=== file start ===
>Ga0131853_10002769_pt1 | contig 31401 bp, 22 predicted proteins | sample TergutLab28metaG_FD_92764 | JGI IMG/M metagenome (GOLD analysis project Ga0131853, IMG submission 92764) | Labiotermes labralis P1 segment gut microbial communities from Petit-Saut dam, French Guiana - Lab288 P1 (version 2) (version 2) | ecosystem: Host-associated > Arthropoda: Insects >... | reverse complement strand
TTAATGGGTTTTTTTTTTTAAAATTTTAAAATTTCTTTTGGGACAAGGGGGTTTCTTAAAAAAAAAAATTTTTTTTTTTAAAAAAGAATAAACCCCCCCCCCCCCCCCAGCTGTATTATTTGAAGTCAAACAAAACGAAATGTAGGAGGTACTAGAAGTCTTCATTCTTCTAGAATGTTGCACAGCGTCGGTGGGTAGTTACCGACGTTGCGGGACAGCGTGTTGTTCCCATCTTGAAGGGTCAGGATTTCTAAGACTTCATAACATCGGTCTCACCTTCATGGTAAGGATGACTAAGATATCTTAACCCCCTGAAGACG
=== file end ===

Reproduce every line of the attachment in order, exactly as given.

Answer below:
>Ga0131853_10002769_pt1 | contig 31401 bp, 22 predicted proteins | sample TergutLab28metaG_FD_92764 | JGI IMG/M metagenome (GOLD analysis project Ga0131853, IMG submission 92764) | Labiotermes labralis P1 segment gut microbial communities from Petit-Saut dam, French Guiana - Lab288 P1 (version 2) (version 2) | ecosystem: Host-associated > Arthropoda: Insects >... | reverse complement strand
TTAATGGGTTTTTTTTTTTAAAATTTTAAAATTTCTTTTGGGACAAGGGGGTTTCTTAAAAAAAAAAATTTTTTTTTTTAAAAAAGAATAAACCCCCCCCCCCCCCCCAGCTGTATTATTTGAAGTCAAACAAAACGAAATGTAGGAGGTACTAGAAGTCTTCATTCTTCTAGAATGTTGCACAGCGTCGGTGGGTAGTTACCGACGTTGCGGGACAGCGTGTTGTTCCCATCTTGAAGGGTCAGGATTTCTAAGACTTCATAACATCGGTCTCACCTTCATGGTAAGGATGACTAAGATATCTTAACCCCCTGAAGACG